Being a “mess in progress”
Last week I was reflecting on my past experience of social anxiety and I had several people contact me to say that it is something they experience and find difficult to cope with. One of the things that helped me was when a teacher – I think the same one who talked of being a mess in progress – told me not to worry too much what others were thinking about me….as people are generally spending more time thinking about what others are thinking about them than actually thinking anything about others! It seemed wonderfully ironic – that everyone is trapped in worrying about what others think of them, when in fact no-one is thinking of anything but how they are being seen!
The first Buddhist group I was involved with encouraged open and honest communication. And the result was that when I was in men’s groups we would be truly open about our thoughts, feelings and fears. It doesn’t take long to see that even the person who seems most confident is carrying some fear or difficulty. In fact it seems to be what unites us as humans. We might worry about our bodies or looks, but then people I know who work with cover models say they are just as concerned that they are not good enough!
In the end we can only find happiness when we feel a sense of confidence that is rooted in the present moment rather than how we ought to be. Being willing to be “a mess in progress” rather than fearing we are not perfect! I wanted to fix myself as a young man, to find Enlightenment and escape the feeling of loneliness and fear that seemed ever present. I’ve been lucky to meet teachers who point to the truth that what we look for is closer than our breath, that happiness and freedom is here, now and not something we have to strive to find. But it does take a moment of letting go. In Buddhist teachings it’s called coming home. Realising that we were always where we wanted to be but were too busy looking to realise. Every time we let go in the meditation and come back to ‘being’, resting our attention in the moment, on the breath, we come back to this stillness, peace and joy that is there all the time. It’s just that we so often forget to notice it, like a fish looking for water but never realising that which it seeks is all around and within.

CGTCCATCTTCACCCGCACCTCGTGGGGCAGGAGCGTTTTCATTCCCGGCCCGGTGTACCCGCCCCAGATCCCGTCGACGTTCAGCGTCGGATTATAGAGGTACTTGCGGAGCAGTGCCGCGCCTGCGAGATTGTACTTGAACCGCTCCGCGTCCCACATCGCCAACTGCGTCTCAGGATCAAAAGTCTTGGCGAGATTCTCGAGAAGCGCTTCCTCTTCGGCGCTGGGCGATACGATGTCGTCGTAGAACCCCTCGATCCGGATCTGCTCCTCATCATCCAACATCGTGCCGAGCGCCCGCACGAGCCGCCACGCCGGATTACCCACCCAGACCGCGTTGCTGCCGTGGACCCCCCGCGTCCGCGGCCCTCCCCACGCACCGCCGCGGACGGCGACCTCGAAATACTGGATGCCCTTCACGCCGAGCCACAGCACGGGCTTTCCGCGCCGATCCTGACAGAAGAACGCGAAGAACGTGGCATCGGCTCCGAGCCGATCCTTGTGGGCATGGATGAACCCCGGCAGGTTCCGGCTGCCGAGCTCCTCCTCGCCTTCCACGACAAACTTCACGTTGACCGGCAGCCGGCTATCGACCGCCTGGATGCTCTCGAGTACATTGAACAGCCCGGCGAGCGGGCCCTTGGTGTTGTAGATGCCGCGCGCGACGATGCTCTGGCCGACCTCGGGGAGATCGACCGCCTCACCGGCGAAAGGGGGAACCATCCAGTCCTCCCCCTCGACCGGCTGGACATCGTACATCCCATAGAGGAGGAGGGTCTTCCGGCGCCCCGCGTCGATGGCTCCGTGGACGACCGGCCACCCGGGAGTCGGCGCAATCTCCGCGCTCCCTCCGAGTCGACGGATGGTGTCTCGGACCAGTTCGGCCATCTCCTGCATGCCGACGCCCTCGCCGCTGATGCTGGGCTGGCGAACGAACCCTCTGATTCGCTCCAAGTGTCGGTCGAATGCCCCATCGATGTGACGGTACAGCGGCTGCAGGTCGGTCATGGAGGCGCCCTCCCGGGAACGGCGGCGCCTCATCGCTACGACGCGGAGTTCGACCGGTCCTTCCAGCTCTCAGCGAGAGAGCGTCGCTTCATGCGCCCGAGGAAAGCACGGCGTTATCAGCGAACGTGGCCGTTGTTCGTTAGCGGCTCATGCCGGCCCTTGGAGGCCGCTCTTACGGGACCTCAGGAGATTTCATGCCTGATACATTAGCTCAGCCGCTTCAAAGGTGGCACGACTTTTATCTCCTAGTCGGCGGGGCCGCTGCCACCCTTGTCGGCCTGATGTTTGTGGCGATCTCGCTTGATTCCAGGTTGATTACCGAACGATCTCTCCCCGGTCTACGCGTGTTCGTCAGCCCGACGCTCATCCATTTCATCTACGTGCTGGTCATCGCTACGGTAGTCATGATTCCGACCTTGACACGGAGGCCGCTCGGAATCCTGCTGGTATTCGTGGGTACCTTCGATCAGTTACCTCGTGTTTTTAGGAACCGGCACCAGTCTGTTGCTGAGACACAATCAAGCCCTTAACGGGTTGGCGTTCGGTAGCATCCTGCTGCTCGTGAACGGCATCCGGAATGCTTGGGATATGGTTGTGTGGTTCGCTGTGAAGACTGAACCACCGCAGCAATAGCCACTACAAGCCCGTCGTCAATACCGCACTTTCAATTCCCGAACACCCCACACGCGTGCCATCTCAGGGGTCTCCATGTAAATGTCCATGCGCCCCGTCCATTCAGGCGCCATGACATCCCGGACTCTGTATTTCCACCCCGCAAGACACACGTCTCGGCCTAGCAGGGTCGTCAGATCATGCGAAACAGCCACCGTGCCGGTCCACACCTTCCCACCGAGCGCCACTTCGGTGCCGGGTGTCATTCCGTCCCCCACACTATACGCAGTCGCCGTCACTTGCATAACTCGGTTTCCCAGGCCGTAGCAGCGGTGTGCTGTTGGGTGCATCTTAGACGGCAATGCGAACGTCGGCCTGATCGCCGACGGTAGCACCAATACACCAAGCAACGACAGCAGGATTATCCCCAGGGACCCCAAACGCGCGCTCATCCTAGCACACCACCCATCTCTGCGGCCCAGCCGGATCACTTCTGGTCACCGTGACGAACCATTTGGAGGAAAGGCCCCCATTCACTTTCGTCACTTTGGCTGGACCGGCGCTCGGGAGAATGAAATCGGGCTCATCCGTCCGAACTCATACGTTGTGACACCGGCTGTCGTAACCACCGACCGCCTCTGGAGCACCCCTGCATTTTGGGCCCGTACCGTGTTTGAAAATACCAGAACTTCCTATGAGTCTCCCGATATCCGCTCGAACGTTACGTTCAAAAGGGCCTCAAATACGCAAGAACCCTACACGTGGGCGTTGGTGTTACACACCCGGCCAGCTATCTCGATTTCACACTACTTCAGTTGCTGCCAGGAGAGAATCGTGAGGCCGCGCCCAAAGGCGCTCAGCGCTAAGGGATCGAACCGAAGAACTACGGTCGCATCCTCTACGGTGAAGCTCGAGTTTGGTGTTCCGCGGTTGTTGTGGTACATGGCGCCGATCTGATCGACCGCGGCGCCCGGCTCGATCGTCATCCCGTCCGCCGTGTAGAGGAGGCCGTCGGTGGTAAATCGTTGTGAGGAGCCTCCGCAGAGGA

The irony is that we often need to go on the journey, searching of our answer, for stillness, for confidence, to finally realise what we looked for was there all along. The journey simply enables us to recognise what it was we were overlooking.
As you feel yourself being pulled into whatever your negative stories might be, take a moment to stop and breathe, to reflect that this is simply the habitual patterns of the mind playing out, like an old film that we’ve seen so many times we think its real or a record with the needle stuck. Then sense what it is that is being aware of this, the stillness, the silence, the love and bliss in that awareness and trust that that is your true nature, not the confusion and struggle.
In ‘The Pilgrims Progress’ Pilgrim catches a glimpse of Heaven from a window in House Beautiful. After seeing it he knows what Heaven is and it is similar for us in those fleeting seconds of resting in pure awareness. We glimpse something that is true, for Buddhist teaching say that our true nature is unborn, uncreated and outside of time. Therefore there is nothing we have to do to find this peace and freedom. It simply ‘is’ and we can only let go into experiencing it when the whirling of the mind and the story of self disperses, like clouds dissolving away to reveal the magnificent and vast blue sky that was there all the time.
It’s this that my teachers were alway inviting me to experience and I trust that as I learn to let go more freely then it will not be a cold emptiness that receives me but a warm and loving fullness of being.